In most accounts, the practitioner must have progressed past the first four “ material” jhanas before extra mental abilities start to manifest ( Tsong Khapa, 2002 ), however there is some divergence as to when they are seen to manifest. The remaining four jhanas during which such abilities are seen to develop are: fifth jhana (infinity of consciousness)—awareness that infinite space includes one’s own consciousness and attention shifts to infinite consciousness (oneness with nature and existence); sixth jhana (no-thingness)—realization that infinite consciousness itself is empty of inherent existence and that all is impermanent and changing; seventh jhana (neither perception nor non-perception)—going beyond the duality of perception nor non-perception and yet still aware; eighth jhana (cessation)—cessation of overt consciousness with only subtle perception remaining (can appear unconscious) yet perfectly one with everything.
Once, as the result of long term training, a practitioner has achieved_the preliminary states, in Buddhist theory it is predicted that six categories of abilities ( De Silva, 2005 ) can arise [in Hinduism they can number as high as twenty four; ( Maheshwarananda, 1990 )]. These wide-ranging supernormal ( Radin, 2013 ) faculties are: (1) Performing Miracles (psychokinesis)—the attainment of extra-ordinary physical powers including disappearing, walking on water, passing through solid objects and flying; (2) Celestial hearing (clairaudience): the ability to hear sounds from far away, even other realms; (3) Knowledge of thoughts (telepathy)—can communicate without words and understand unspoken languages including animals; (4) Knowledge of past and future (knowledge beyond time)—can know events from the past and future of both themselves and others including previous and future life cycles; (5) Celestial vision (clairvoyance)—the ability to see things in minute detail or far away, can see through solid objects, can see in the dark or the nature of someone’s mind, vision is free and unobstructed; (6) Eradication of all defilements (end of suffering)—the realization of enlightenment or nibbāṇa (the achievement of most value), the practitioner has now transcended the cycle of birth and death ( Jacobsen, 2012 ).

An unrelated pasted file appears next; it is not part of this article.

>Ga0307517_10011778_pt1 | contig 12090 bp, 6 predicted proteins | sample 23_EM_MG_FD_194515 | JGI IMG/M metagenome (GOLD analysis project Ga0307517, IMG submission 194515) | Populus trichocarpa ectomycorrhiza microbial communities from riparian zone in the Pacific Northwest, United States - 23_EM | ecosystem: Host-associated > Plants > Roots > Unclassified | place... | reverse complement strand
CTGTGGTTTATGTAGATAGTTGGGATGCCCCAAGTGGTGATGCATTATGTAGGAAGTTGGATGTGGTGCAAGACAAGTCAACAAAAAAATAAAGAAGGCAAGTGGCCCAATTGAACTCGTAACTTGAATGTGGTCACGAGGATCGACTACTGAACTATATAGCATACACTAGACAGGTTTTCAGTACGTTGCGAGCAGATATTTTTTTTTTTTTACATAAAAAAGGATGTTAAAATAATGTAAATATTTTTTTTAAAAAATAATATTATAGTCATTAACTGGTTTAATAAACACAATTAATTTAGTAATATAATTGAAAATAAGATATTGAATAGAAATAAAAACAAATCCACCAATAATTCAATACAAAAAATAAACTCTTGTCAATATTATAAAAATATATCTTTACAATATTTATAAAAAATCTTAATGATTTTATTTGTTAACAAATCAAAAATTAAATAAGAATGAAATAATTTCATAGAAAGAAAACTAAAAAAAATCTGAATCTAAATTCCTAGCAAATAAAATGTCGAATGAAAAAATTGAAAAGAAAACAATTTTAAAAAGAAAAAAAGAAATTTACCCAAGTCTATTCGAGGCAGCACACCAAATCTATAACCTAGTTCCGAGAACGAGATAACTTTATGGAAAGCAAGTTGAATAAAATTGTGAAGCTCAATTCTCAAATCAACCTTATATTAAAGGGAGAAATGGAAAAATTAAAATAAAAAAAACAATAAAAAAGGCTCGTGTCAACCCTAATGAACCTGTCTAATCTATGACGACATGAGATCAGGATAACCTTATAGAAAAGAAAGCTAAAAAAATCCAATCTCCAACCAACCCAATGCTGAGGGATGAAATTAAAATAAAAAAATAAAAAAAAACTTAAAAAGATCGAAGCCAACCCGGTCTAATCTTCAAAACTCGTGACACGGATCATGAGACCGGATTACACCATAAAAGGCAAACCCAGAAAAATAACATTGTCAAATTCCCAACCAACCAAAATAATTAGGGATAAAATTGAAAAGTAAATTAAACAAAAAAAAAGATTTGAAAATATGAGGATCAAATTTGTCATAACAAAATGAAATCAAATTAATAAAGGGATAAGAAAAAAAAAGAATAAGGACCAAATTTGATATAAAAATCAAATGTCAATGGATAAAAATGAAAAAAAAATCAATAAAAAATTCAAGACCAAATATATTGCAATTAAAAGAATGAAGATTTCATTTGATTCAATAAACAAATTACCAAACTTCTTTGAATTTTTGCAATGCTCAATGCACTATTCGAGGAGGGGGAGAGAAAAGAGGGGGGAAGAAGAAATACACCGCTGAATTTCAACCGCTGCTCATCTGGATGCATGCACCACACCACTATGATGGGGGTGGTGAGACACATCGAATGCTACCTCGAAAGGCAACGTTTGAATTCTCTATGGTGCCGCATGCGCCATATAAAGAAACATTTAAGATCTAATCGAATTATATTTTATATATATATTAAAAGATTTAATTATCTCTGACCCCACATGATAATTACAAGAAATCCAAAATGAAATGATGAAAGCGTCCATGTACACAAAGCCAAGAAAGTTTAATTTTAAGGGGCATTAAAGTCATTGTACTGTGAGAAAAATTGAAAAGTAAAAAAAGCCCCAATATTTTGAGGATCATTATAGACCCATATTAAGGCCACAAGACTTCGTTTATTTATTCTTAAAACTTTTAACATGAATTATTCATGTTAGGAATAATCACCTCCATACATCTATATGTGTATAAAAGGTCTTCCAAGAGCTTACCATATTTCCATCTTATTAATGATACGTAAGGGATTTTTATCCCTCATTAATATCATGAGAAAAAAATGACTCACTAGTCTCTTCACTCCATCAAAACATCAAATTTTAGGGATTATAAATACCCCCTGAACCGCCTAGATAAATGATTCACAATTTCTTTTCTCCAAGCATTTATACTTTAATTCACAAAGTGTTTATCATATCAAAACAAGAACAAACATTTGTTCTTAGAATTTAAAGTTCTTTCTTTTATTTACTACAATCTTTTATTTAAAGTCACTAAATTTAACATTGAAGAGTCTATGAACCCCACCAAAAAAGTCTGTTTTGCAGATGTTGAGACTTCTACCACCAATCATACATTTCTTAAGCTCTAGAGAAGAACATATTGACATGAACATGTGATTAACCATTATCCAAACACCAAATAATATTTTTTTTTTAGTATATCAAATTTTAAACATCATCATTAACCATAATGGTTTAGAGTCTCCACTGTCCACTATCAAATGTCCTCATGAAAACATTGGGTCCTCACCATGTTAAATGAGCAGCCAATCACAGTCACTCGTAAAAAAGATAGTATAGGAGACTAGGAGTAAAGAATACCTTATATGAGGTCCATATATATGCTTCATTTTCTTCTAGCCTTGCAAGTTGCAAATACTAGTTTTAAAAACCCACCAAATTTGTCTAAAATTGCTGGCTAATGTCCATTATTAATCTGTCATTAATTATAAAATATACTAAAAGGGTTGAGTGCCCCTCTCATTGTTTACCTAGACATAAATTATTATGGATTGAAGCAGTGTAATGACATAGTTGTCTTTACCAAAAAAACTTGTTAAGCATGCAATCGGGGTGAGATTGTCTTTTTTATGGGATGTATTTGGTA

As comprehensive and extraordinary as this complete set of capacities is, it is thought that some of the simpler faculties can occasionally occur naturally in some people with no or moderate training (the usual scope of western parapsychological research) or whilst progressing along the path of mindfulness training ( Roney-Dougal, 2006 ). However, the full complement of attributes are typically seen to be reached only after having achieved the highest state of concentration, and are under the complete control of the practitioner ( Thrangu, 2001 ). What is normalizing, amidst such extraordinary descriptions, not unlike the notion of the banality of heroism, is that such attributes are seen in Buddhist theory as a natural expression of human capacity.
Both the above described concentration states and supernormal faculties are well-beyond the experience of the average person and are more representative of a superhero than our typical hero. And as mindfulness practices and results have now attracted significant empirical investigation it is reasonable to ask what evidence has been found that these practices deliver any preliminary indicators of such outcomes. If there are some signs of their existence this will expand our current understanding of both human potential and just how heroic can we become.
Two issues we face however are the scarcity of highly advanced mindfulness practitioners available for testing ( Ricard, 2011 ) and scarcity of data as most researchers currently focus on normal range of processing ( Sedlmeier et al., 2012 ). In view of these limitations (this current inquiry is a call for more research of advanced practitioners) we will investigate what documented results are available from mindfulness training. We do this by examining the following categories: health and resistance to disease, anti-aging, pro-social behavior, consciousness, control of autonomic responses, and the paranormal. As such we are looking for any evidence, across a range of categories, that mindfulness practice increases human functioning beyond normal expectations.
Health and Resistance to Disease
In terms of the basic fundamentals of health, reviews of mindfulness meditation interventions ( Chen et al., 2012 ) have found them in some cases to be as effective as conventional antidepressants in the treatment of depressive and anxious disorders. For example Pascoe et al. (2017) found that meditation can decrease physical correlates such as cortisol, blood pressure, resting heart rate, blood glucose, and cholesterol. Such results suggest a modulation of the sympathetic nervous system and hypothalamic pituitary adrenal system and lend support to such practices triggering a physiologically adaptive response to psychological stress ( Nesse et al., 2016 ).
In terms of disease prevention, whilst mental stress suppresses the immune response, regular meditation has been associated with an increased resistance to disease ( Ventriglio et al., 2015 ). In support of this meditation has been negatively associated with neurodegenerative conditions, such as Alzheimer’s ( Huang et al., 2016 ), reduces the expression of pro-inflammatory genes in blood cells ( Creswell et al., 2012 ), and has been found to trigger structural brain changes in patients with Parkinson’s disease ( Pickut et al., 2013 ).